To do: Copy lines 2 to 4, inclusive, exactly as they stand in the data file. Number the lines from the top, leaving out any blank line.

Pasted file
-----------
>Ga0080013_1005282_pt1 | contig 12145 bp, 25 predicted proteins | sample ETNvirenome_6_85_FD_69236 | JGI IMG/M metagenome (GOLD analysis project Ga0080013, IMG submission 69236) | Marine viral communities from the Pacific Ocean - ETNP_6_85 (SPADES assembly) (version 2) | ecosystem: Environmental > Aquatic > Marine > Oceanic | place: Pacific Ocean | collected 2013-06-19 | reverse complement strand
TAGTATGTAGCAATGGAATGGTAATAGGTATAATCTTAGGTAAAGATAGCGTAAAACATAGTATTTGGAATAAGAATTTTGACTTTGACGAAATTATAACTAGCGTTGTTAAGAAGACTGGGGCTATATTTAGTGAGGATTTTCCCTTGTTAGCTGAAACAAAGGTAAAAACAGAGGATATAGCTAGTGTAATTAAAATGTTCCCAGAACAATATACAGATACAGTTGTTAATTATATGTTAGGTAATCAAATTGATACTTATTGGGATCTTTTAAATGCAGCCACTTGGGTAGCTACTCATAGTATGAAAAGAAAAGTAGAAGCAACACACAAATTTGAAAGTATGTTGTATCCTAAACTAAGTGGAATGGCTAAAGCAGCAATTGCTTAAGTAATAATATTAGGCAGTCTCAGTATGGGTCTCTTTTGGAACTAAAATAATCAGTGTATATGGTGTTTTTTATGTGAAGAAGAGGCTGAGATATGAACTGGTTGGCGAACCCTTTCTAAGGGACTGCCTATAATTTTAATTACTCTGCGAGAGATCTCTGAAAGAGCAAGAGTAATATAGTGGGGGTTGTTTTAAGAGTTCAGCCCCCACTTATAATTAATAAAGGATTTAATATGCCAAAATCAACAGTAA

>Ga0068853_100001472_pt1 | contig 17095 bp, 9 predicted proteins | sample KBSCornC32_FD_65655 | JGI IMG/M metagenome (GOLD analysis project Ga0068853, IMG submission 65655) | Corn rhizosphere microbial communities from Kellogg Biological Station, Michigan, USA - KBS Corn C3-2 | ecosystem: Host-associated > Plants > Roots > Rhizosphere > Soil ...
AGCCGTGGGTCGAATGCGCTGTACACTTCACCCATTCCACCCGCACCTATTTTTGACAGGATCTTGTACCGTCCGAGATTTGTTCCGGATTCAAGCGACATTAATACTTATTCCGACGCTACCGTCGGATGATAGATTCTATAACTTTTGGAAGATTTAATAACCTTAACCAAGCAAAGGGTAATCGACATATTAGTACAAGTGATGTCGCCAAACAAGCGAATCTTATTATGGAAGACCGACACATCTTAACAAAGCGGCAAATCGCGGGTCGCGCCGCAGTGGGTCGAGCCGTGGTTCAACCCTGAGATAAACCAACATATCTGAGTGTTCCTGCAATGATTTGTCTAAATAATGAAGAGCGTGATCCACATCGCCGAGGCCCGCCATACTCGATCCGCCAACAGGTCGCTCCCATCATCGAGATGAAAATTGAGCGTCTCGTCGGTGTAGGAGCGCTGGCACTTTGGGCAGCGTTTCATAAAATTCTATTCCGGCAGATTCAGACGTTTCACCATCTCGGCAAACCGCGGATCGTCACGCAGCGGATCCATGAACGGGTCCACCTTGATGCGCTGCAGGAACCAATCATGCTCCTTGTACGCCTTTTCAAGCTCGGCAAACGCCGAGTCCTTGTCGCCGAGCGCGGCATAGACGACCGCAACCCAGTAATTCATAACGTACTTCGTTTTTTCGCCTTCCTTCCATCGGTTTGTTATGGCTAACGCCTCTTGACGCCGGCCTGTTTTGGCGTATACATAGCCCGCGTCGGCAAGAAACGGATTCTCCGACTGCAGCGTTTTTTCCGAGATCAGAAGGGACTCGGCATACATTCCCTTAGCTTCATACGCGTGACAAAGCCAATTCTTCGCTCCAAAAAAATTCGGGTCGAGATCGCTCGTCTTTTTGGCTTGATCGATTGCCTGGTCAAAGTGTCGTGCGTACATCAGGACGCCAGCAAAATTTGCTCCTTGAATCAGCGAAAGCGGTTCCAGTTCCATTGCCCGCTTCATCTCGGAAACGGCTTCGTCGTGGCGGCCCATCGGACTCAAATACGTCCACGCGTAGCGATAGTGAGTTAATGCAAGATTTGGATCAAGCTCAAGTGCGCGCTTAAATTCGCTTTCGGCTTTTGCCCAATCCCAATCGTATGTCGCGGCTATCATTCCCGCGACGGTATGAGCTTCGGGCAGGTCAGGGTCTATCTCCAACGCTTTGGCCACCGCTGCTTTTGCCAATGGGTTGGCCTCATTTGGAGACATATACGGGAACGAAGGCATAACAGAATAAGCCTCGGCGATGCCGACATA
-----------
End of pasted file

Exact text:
TAGTATGTAGCAATGGAATGGTAATAGGTATAATCTTAGGTAAAGATAGCGTAAAACATAGTATTTGGAATAAGAATTTTGACTTTGACGAAATTATAACTAGCGTTGTTAAGAAGACTGGGGCTATATTTAGTGAGGATTTTCCCTTGTTAGCTGAAACAAAGGTAAAAACAGAGGATATAGCTAGTGTAATTAAAATGTTCCCAGAACAATATACAGATACAGTTGTTAATTATATGTTAGGTAATCAAATTGATACTTATTGGGATCTTTTAAATGCAGCCACTTGGGTAGCTACTCATAGTATGAAAAGAAAAGTAGAAGCAACACACAAATTTGAAAGTATGTTGTATCCTAAACTAAGTGGAATGGCTAAAGCAGCAATTGCTTAAGTAATAATATTAGGCAGTCTCAGTATGGGTCTCTTTTGGAACTAAAATAATCAGTGTATATGGTGTTTTTTATGTGAAGAAGAGGCTGAGATATGAACTGGTTGGCGAACCCTTTCTAAGGGACTGCCTATAATTTTAATTACTCTGCGAGAGATCTCTGAAAGAGCAAGAGTAATATAGTGGGGGTTGTTTTAAGAGTTCAGCCCCCACTTATAATTAATAAAGGATTTAATATGCCAAAATCAACAGTAA

>Ga0068853_100001472_pt1 | contig 17095 bp, 9 predicted proteins | sample KBSCornC32_FD_65655 | JGI IMG/M metagenome (GOLD analysis project Ga0068853, IMG submission 65655) | Corn rhizosphere microbial communities from Kellogg Biological Station, Michigan, USA - KBS Corn C3-2 | ecosystem: Host-associated > Plants > Roots > Rhizosphere > Soil ...
AGCCGTGGGTCGAATGCGCTGTACACTTCACCCATTCCACCCGCACCTATTTTTGACAGGATCTTGTACCGTCCGAGATTTGTTCCGGATTCAAGCGACATTAATACTTATTCCGACGCTACCGTCGGATGATAGATTCTATAACTTTTGGAAGATTTAATAACCTTAACCAAGCAAAGGGTAATCGACATATTAGTACAAGTGATGTCGCCAAACAAGCGAATCTTATTATGGAAGACCGACACATCTTAACAAAGCGGCAAATCGCGGGTCGCGCCGCAGTGGGTCGAGCCGTGGTTCAACCCTGAGATAAACCAACATATCTGAGTGTTCCTGCAATGATTTGTCTAAATAATGAAGAGCGTGATCCACATCGCCGAGGCCCGCCATACTCGATCCGCCAACAGGTCGCTCCCATCATCGAGATGAAAATTGAGCGTCTCGTCGGTGTAGGAGCGCTGGCACTTTGGGCAGCGTTTCATAAAATTCTATTCCGGCAGATTCAGACGTTTCACCATCTCGGCAAACCGCGGATCGTCACGCAGCGGATCCATGAACGGGTCCACCTTGATGCGCTGCAGGAACCAATCATGCTCCTTGTACGCCTTTTCAAGCTCGGCAAACGCCGAGTCCTTGTCGCCGAGCGCGGCATAGACGACCGCAACCCAGTAATTCATAACGTACTTCGTTTTTTCGCCTTCCTTCCATCGGTTTGTTATGGCTAACGCCTCTTGACGCCGGCCTGTTTTGGCGTATACATAGCCCGCGTCGGCAAGAAACGGATTCTCCGACTGCAGCGTTTTTTCCGAGATCAGAAGGGACTCGGCATACATTCCCTTAGCTTCATACGCGTGACAAAGCCAATTCTTCGCTCCAAAAAAATTCGGGTCGAGATCGCTCGTCTTTTTGGCTTGATCGATTGCCTGGTCAAAGTGTCGTGCGTACATCAGGACGCCAGCAAAATTTGCTCCTTGAATCAGCGAAAGCGGTTCCAGTTCCATTGCCCGCTTCATCTCGGAAACGGCTTCGTCGTGGCGGCCCATCGGACTCAAATACGTCCACGCGTAGCGATAGTGAGTTAATGCAAGATTTGGATCAAGCTCAAGTGCGCGCTTAAATTCGCTTTCGGCTTTTGCCCAATCCCAATCGTATGTCGCGGCTATCATTCCCGCGACGGTATGAGCTTCGGGCAGGTCAGGGTCTATCTCCAACGCTTTGGCCACCGCTGCTTTTGCCAATGGGTTGGCCTCATTTGGAGACATATACGGGAACGAAGGCATAACAGAATAAGCCTCGGCGATGCCGACATA